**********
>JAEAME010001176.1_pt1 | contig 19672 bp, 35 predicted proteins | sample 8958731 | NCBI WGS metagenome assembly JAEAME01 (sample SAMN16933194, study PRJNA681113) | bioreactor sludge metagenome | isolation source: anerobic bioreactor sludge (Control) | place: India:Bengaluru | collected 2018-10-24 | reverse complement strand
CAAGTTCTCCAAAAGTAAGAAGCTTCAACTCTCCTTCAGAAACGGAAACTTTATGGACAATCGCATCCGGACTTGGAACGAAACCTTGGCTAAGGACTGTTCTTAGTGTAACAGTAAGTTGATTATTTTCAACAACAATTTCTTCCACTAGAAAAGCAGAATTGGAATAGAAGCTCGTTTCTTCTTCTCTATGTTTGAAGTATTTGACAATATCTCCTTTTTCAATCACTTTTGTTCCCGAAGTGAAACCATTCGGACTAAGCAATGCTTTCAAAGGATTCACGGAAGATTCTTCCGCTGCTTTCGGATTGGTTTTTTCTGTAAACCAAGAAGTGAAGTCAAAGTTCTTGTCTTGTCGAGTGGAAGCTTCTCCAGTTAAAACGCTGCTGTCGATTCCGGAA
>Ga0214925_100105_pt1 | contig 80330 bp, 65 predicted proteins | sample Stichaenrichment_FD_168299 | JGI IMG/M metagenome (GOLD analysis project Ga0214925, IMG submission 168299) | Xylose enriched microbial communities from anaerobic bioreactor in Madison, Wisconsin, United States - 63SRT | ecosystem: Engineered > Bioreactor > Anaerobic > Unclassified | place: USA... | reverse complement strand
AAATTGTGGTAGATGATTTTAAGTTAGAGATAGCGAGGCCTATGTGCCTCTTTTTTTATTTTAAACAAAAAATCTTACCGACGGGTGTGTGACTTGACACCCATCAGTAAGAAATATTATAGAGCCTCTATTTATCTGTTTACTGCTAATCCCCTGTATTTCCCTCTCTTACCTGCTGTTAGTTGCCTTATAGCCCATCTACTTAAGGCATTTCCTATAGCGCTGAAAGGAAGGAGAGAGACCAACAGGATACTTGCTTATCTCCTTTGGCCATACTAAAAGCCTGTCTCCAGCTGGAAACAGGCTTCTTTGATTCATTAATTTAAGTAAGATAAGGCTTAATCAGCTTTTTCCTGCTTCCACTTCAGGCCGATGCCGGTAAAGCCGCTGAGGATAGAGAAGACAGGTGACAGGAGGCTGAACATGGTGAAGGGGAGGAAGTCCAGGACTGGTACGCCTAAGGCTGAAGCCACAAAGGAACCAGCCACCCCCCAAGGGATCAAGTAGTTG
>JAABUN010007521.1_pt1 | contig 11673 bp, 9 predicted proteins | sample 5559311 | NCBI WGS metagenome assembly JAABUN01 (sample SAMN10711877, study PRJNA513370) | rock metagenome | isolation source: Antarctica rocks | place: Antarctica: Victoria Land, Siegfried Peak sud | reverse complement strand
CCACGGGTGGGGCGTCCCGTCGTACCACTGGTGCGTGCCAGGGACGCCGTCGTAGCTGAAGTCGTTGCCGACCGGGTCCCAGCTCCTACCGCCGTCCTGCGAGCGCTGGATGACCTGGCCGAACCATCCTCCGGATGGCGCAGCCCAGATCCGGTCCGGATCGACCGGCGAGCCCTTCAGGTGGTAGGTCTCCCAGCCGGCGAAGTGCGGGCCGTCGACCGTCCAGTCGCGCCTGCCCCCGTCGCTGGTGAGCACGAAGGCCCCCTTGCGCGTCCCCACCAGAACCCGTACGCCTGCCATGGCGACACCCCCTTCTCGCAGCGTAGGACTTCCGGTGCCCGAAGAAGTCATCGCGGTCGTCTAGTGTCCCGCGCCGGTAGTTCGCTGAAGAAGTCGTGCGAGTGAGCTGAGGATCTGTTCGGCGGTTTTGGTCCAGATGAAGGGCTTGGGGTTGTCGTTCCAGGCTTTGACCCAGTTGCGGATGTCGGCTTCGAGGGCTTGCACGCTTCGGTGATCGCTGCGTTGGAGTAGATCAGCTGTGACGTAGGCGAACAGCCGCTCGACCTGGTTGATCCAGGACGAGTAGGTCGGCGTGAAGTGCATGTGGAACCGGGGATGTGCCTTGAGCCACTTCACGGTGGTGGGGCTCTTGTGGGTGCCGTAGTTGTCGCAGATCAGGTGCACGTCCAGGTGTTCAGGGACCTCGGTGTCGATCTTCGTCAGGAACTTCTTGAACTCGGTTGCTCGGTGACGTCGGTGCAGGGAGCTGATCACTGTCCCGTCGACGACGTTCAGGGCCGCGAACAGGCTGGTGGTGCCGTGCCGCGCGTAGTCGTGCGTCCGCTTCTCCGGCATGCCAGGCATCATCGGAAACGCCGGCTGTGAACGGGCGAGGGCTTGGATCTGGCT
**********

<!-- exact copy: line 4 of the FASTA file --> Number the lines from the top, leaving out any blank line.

AAATTGTGGTAGATGATTTTAAGTTAGAGATAGCGAGGCCTATGTGCCTCTTTTTTTATTTTAAACAAAAAATCTTACCGACGGGTGTGTGACTTGACACCCATCAGTAAGAAATATTATAGAGCCTCTATTTATCTGTTTACTGCTAATCCCCTGTATTTCCCTCTCTTACCTGCTGTTAGTTGCCTTATAGCCCATCTACTTAAGGCATTTCCTATAGCGCTGAAAGGAAGGAGAGAGACCAACAGGATACTTGCTTATCTCCTTTGGCCATACTAAAAGCCTGTCTCCAGCTGGAAACAGGCTTCTTTGATTCATTAATTTAAGTAAGATAAGGCTTAATCAGCTTTTTCCTGCTTCCACTTCAGGCCGATGCCGGTAAAGCCGCTGAGGATAGAGAAGACAGGTGACAGGAGGCTGAACATGGTGAAGGGGAGGAAGTCCAGGACTGGTACGCCTAAGGCTGAAGCCACAAAGGAACCAGCCACCCCCCAAGGGATCAAGTAGTTG